The group initially started as a trio — The Bucks and Omega. The three formed a perfect bond and began filming themselves away from the ring and sharing it with the fans via social media and a behind-the-scenes YouTube channel dedicated to the crew’s experiences. The beginning of Being The Elite was humble; the original concept was a behind the scenes look at the life of a wrestler; characterized by lousy camera work, novice editing, and honestly, low entertainment value. Eventually, Nick Jackson grew more proficient in creating the product both technically and creatively.
Everything changed when the lines between reality and in-ring fantasy began to blur, similar to the essence of wrestling itself. Being The Elite became a platform for the Bucks and Kenny Omega to develop their characters beyond the constraints of any one promotion. The idea culminated when Marty Scurll joined the team. In ROH, Adam Cole was ousted from Bullet Club by the Young Bucks who were joined by their newest member, Marty Scurll. Those who tuned in to Being The Elite were privy to the additional backstory that was fueling the story reminiscent of a television series. Views for the channel were on the rise.
Over the next few years, the plots thickened: Kenny Omega battled Cody over supremacy of Bullet Club, Hangman Page was haunted by memories of Joey Ryan (dick druids — nuff said), Marty Scurll had left the group for a career in music, SCU established their hate for every town they visit, and Matt and Nick had formed an alliance with Chris Jericho (Is it Y2Jackson or The Bucks of Jericho?).
NWA’s Ten Pounds of Gold followed the path laid down by Being The Elite. Initially, the prospect of Cody Rhodes vs. Nick Aldis didn’t garner much of a response. Over the four months leading to ALL IN, however, NWA’s channel built a narrative of a champion chasing respect against a son at odds with own legacy. In the middle stood a world title mired in historical significance. By the time Nick Aldis and Cody Rhodes met in the ring at ALL IN, the bout had a prize fight feel surrounding it. Being The Elite’s fingerprints was all over the buildup.
No. You have to go out and seize it friend. https://t.co/HHuQHH7D9N
— Cody Rhodes (@CodyRhodes) October 16, 2018
The Elite has also built themselves up through social media. Many wrestlers utilize social media, but The Elite connects with fans personally, relating to audiences (and talent) with wrestling related content and personal content. Need proof? Cody Rhodes’ dog, Pharaoh, received one the biggest pops during ALL IN. A dog.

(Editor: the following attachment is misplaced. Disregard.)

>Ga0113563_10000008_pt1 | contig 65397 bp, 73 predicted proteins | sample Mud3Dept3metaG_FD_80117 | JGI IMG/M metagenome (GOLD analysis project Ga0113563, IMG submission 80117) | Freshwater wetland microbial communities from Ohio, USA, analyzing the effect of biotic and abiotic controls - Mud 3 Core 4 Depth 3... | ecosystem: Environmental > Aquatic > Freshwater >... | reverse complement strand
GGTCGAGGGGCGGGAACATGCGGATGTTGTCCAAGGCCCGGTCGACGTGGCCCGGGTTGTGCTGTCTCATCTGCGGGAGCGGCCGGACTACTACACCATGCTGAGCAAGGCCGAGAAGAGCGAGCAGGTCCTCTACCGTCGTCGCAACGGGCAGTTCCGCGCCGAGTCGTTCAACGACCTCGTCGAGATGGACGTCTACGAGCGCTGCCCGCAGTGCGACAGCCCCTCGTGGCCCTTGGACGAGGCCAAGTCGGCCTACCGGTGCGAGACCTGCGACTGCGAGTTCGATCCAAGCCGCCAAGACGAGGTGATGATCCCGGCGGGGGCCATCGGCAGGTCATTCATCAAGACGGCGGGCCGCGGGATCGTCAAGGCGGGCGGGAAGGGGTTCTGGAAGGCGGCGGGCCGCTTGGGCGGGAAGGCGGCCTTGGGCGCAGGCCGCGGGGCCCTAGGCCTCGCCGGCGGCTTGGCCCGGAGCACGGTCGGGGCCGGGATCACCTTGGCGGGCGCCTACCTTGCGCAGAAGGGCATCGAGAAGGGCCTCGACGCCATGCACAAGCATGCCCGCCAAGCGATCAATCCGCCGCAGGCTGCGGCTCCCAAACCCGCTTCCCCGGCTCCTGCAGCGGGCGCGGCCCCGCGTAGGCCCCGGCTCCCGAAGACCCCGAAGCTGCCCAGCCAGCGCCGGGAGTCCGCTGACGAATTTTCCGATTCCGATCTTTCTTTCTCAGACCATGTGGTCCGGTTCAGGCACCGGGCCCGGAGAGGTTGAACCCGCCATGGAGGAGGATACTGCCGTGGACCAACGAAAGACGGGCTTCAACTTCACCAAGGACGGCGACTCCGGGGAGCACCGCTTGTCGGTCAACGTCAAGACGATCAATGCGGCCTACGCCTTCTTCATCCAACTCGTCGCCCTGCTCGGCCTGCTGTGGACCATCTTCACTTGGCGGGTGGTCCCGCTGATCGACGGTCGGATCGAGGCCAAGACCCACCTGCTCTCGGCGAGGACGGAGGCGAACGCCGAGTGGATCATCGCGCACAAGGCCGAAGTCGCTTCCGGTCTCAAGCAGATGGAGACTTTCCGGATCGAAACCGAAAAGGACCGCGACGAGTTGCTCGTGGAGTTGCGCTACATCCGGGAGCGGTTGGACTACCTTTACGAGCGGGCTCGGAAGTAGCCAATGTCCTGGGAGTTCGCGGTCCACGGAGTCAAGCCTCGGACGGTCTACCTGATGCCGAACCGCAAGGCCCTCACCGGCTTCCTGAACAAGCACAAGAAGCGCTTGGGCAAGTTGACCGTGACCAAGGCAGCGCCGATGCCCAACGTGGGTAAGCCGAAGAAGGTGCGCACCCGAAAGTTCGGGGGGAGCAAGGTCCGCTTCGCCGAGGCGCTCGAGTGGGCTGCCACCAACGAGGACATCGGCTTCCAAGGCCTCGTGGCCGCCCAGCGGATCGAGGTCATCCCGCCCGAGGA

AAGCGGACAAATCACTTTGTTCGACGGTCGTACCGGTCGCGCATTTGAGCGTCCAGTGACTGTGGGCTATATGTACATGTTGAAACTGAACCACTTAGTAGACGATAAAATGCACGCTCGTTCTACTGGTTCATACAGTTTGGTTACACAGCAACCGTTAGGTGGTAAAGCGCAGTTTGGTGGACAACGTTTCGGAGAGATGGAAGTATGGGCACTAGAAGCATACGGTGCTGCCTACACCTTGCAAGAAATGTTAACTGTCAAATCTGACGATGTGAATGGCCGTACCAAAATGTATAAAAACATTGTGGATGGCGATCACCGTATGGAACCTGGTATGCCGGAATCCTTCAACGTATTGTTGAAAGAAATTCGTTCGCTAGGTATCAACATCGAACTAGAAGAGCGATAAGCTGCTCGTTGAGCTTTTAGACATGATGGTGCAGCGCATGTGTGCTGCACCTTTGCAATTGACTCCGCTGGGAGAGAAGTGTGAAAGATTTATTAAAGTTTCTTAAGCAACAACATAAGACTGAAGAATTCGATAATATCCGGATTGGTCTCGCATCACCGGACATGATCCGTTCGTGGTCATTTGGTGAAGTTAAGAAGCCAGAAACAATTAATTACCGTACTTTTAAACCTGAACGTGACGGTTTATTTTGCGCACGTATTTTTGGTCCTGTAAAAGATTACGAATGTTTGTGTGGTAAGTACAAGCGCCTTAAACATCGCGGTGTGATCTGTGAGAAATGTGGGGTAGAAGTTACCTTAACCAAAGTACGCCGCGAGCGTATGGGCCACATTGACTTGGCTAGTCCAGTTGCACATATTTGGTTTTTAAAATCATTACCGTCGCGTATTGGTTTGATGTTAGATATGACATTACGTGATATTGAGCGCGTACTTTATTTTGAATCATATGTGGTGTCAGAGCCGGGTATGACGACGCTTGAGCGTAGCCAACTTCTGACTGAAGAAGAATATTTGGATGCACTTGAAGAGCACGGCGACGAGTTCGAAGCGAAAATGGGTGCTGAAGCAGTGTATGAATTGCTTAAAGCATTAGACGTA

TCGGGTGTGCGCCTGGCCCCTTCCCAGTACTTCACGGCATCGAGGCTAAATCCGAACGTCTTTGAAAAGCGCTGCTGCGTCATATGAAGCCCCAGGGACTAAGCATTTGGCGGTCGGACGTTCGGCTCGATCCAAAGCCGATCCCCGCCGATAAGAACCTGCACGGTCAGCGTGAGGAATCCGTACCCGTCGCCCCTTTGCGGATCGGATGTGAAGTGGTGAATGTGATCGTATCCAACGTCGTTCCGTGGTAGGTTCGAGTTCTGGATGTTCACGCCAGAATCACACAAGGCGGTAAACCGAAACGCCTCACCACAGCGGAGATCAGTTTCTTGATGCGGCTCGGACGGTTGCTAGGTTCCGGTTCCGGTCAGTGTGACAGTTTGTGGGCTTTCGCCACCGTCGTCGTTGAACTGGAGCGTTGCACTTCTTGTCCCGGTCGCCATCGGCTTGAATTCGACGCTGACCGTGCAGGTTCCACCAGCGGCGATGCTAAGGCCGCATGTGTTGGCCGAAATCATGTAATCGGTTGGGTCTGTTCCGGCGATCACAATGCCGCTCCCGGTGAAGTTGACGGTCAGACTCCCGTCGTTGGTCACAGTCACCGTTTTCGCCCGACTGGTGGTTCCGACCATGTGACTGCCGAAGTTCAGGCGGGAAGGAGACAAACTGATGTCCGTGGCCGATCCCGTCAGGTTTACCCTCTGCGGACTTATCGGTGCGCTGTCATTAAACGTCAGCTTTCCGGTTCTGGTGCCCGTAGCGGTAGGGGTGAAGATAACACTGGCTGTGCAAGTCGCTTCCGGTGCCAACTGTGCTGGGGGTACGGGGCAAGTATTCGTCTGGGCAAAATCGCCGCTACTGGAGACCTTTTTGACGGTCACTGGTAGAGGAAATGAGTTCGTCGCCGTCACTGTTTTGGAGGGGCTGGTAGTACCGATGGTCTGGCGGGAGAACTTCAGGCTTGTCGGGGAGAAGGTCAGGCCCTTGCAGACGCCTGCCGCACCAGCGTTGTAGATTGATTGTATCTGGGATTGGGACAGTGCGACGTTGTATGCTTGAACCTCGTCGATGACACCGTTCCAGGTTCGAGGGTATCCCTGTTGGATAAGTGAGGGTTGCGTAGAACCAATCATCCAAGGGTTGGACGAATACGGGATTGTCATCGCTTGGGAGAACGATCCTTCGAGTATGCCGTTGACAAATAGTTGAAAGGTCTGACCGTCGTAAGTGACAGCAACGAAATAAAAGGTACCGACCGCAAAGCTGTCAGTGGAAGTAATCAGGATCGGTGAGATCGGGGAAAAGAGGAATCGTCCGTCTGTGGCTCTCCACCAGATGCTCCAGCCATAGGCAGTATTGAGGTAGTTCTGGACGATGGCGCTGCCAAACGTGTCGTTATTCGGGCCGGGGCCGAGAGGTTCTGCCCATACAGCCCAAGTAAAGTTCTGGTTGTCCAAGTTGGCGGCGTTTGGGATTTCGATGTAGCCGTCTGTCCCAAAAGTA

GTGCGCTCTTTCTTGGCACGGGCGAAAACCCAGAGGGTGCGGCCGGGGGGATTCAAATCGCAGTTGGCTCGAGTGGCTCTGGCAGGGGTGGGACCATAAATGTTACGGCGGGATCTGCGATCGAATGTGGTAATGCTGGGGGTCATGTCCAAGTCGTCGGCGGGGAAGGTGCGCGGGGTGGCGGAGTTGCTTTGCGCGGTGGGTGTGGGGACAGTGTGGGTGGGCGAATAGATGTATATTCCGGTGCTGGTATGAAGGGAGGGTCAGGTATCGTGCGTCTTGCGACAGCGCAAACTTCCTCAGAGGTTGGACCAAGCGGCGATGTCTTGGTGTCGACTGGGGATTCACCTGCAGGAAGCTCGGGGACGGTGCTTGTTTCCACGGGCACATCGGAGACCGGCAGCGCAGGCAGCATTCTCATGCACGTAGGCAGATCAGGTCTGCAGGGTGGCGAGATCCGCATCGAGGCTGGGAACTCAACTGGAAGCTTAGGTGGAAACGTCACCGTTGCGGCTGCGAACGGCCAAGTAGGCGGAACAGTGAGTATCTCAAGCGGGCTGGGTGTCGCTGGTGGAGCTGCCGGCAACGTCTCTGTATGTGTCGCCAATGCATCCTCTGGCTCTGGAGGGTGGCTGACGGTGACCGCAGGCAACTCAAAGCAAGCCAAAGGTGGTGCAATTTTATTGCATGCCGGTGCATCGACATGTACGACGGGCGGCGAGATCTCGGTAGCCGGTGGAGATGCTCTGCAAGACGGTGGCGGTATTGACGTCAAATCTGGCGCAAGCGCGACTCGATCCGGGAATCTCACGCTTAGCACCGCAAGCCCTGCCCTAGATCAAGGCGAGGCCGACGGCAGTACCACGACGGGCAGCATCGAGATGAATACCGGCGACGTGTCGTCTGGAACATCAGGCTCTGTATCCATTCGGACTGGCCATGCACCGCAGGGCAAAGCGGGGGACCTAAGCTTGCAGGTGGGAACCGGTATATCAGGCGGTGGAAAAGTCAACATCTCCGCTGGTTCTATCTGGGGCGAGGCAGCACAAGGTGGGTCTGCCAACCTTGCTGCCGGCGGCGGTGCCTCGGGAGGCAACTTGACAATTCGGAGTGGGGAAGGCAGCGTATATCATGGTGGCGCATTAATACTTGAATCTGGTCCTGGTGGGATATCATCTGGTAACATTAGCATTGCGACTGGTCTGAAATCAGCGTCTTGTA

Once again, the use of social media isn’t a new occurrence. It’s the level at which The Elite does so; whether they are promoting themselves, endorsing their fellow wrestlers, or bringing attention to an event, The Elite have cornered the market on reaching the marks, not to mention defending themselves. Internet trolls will turn any occasion into an argument — members of The Elite (Cody and Omega in particular) do not shy away from putting someone in their place. SCU has followed suit, building an online presence that has allowed their respective stable to flourish. Christopher Daniels, Frankie Kazarian, and Scorpio Sky have benefitted more from their association with The Elite than ROH.
Wrestling is an art, but that doesn’t mean the men and women who sacrifice their bodies shouldn’t earn a good living. Many independent wrestlers make a large portion of their money from selling merchandise. The best seller for any wrestler is a graphic t-shirt. Any fan who attends a show is familiar with the “gimmick table,” the table adorned with merchandise being hocked to attendees. No surprise here, The Elite has changed the face of merchandising as well.
The tipping point for The Elite began with the Young Bucks. Taking cues from other sources (cough, Colt Cabana, cough), the Bucks negotiated a deal with Hot Topic to sell Bullet Club t-shirts in select stores on a trial basis. The products quickly sold out, and the game has changed. Today their connections to Hot Topic and Pro Wrestling Tees is one of the group’s most successful business outlets. Every wrestler of note has a t-shirt for fans to show their appreciation. Recently, Cody and the Bucks have announced their final Bullet Club t-shirts. No, they aren’t leaving Bullet Club. Plans are for the group to have shirts with copyrights that are entirely their own, with all percentage of the revenue going to the boys.
Wrestling Your Way
A wrestling gimmick and cutting promos can be as varied as the people who utilize them. An in-ring style can be equally as distinguishable. Any wrestler of merit has an ability to wrestle that connects with fans. Therein lies the beauty of The Elite — their wrestling styles vary greatly, proving that success in wrestling can take many shapes.
Kenny Omega is arguably the greatest wrestler in the world, consistently racking up five star (or more) matches on “Uncle” Dave Meltzer’s rating system. Regardless of wrestling critics, any fan can watch Omega and easily recognize his ring psychology. Omega combines Japanese Strong Style with high flying, technical prowess, stamina, and an innate ability to sell moves.
Cody Rhodes’ style is of a classic heel, feeding off the crowd. Cody is a product of being brought up by Dusty Rhodes, a legend who valued a well-timed elbow drop as much as a leap off a ladder. Older wrestlers often criticize the current generation for being unable to tell a story, to feed into the histrionics of a match. Cody does it better than most. At Manhattan Mayhem, Cody found himself outside the ring. A fan slaps him on the back, Cody responds by spitting water into the fan’s face as the audience cheered.